Mary Ellen ClarkMary Ellen Clark
Senior Vice President 

As we approach this year’s end we’re aware of increasing effects on giving.  It’s back to the basics we should all go to see that our annual fund is secure.  How you communicate this and how you approach donors for year-end gifts does not require additional skills, simply good basic fundraising tools. 

If you plan a direct mail campaign, be certain that yours is one of the first pieces that your donor receives.  This is not the time to delay mailing.  Recognize that your donor may be making more gifts as the economy has improved, so be sure that yours clearly thanks them for their previous support while letting them know your needs continue no matter the state of the economy.  Pay special attention to the look of the appeal, this might be time to add a teaser to the outside of the envelope, use a commemorative stamp or consider a reply card.  If your appeal traditionally comes from the organization’s CEO, add a personal letter of your own from the development officer with whom they are familiar.  This may be the only time during the year that the CEO sends them communication, so consider the addition of a message of news about the organization in this appeal.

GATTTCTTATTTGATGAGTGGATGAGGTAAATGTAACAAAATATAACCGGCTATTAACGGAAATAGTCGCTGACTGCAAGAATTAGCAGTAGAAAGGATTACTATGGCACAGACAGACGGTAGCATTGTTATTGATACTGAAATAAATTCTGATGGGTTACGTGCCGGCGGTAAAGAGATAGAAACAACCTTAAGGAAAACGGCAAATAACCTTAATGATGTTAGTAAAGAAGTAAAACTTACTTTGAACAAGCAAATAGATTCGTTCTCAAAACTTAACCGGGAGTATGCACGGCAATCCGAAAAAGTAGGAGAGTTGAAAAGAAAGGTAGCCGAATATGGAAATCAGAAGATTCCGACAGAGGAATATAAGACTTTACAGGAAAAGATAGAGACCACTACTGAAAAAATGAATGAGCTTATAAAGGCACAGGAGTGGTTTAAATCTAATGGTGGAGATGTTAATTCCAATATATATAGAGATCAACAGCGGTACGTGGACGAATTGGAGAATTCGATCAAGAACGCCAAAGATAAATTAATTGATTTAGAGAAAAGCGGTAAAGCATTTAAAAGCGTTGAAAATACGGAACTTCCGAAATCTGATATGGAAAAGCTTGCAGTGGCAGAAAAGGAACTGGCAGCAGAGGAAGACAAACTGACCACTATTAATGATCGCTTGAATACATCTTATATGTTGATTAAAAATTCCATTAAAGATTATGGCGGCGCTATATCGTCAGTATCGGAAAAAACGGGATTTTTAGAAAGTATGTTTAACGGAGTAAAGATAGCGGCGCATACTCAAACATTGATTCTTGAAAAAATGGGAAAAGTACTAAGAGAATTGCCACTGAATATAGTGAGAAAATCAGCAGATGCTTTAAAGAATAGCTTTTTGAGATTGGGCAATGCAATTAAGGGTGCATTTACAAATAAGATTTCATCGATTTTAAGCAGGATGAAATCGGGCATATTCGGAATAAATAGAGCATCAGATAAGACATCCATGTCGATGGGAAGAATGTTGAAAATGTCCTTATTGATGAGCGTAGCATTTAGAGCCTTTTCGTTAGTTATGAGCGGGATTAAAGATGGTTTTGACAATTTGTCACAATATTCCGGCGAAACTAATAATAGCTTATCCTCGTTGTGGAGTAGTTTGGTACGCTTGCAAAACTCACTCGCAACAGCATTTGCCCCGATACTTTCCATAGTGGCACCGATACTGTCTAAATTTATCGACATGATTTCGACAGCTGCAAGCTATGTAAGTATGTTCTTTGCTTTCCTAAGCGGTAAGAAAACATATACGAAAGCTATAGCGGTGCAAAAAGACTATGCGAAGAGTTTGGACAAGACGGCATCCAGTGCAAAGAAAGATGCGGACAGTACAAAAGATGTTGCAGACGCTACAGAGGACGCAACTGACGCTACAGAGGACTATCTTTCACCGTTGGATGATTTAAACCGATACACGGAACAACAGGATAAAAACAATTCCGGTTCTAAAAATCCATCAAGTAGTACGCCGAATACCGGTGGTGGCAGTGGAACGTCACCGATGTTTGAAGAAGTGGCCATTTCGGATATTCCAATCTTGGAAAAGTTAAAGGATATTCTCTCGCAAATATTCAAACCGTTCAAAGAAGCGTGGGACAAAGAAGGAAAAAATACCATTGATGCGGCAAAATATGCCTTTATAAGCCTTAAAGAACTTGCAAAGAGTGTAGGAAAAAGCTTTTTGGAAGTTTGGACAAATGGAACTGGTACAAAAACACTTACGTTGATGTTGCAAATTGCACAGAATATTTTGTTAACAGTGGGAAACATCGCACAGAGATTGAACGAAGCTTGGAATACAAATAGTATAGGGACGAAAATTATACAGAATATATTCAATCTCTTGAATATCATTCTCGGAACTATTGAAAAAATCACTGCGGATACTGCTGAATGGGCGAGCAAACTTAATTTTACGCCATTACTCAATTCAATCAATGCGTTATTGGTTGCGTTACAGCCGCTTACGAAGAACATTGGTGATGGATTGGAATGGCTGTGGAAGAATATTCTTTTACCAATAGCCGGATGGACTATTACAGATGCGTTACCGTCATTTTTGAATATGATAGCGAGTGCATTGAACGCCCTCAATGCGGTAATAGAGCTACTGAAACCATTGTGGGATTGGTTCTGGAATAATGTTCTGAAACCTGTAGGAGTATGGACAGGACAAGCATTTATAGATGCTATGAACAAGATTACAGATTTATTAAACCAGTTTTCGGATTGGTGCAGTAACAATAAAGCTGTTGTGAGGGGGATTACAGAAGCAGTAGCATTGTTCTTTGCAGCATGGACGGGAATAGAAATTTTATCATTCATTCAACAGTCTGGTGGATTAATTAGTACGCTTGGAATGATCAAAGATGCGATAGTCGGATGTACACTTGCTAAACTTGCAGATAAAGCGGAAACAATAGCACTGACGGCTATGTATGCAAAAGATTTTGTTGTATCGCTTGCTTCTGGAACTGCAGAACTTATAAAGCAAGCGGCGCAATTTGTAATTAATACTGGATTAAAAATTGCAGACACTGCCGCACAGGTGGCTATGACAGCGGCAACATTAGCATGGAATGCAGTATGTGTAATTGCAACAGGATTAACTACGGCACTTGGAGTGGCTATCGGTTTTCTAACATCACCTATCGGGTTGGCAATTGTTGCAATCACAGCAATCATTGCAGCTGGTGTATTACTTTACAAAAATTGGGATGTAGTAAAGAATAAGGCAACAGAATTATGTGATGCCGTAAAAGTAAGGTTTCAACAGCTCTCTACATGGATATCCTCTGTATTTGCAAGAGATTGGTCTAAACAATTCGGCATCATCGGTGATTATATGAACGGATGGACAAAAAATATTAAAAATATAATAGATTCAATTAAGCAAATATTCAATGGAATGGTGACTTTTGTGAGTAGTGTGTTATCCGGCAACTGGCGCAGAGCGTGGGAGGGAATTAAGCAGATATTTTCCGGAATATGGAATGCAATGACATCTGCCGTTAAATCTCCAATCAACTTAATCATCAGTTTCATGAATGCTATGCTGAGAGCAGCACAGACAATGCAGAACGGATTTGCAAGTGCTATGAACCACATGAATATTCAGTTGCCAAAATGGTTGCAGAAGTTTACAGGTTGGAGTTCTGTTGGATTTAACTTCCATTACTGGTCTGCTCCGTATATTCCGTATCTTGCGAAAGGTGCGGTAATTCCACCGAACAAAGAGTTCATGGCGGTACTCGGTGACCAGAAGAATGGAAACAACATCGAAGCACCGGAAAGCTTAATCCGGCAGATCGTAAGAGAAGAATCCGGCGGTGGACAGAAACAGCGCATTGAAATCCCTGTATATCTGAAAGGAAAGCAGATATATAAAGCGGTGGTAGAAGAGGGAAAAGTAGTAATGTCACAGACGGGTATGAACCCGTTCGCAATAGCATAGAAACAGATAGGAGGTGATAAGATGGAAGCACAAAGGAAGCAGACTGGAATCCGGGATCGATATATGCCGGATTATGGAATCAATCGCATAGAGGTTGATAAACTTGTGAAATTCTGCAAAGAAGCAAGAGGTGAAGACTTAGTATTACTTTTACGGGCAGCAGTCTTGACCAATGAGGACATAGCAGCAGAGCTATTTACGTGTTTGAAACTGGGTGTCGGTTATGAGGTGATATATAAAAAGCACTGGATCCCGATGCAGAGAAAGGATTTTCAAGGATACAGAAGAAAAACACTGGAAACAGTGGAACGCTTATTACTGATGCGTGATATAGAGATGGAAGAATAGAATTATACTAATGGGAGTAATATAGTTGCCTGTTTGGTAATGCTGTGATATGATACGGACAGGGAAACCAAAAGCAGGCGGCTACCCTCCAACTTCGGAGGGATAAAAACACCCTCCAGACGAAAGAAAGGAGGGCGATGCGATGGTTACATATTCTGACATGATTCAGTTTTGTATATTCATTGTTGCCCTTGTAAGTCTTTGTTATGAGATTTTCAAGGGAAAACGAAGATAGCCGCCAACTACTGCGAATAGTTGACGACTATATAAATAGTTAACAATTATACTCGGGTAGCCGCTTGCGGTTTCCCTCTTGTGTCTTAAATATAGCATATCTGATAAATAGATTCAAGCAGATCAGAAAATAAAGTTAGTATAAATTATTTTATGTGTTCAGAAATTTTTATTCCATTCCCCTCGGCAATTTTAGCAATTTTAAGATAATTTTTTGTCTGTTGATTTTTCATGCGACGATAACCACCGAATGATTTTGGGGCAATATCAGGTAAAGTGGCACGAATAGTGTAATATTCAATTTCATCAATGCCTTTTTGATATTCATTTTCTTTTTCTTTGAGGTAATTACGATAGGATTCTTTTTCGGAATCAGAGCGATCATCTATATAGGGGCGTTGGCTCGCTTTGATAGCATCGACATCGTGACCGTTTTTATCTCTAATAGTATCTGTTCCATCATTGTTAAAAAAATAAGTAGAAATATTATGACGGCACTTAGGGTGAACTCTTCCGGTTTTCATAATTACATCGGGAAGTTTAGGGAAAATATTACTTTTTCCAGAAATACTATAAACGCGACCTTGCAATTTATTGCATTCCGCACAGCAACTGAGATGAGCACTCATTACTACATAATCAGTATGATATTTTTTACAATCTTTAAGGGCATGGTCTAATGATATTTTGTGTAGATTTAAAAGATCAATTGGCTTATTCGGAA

Place special emphasis on cultivating your current donors.  Phone calls, personal notes, invitations to tour a new project, lunch with the CEO or invitations to your organization’s holiday event continue to be important.  Be certain to do the same for key donors to your employee campaign, as they know your story better than anyone.

Be certain that your website is up-to-date, that fundraising success stories are mentioned and that ways to donate on-line for those donors new to this method of donation have clear instructions. With on-line donations increasing, this might be time to consider adding a brief survey to your website to learn more about your donors.

Keep them well informed, you never know who they are talking to and don’t forget the first rule of fundraising:  ASK! 

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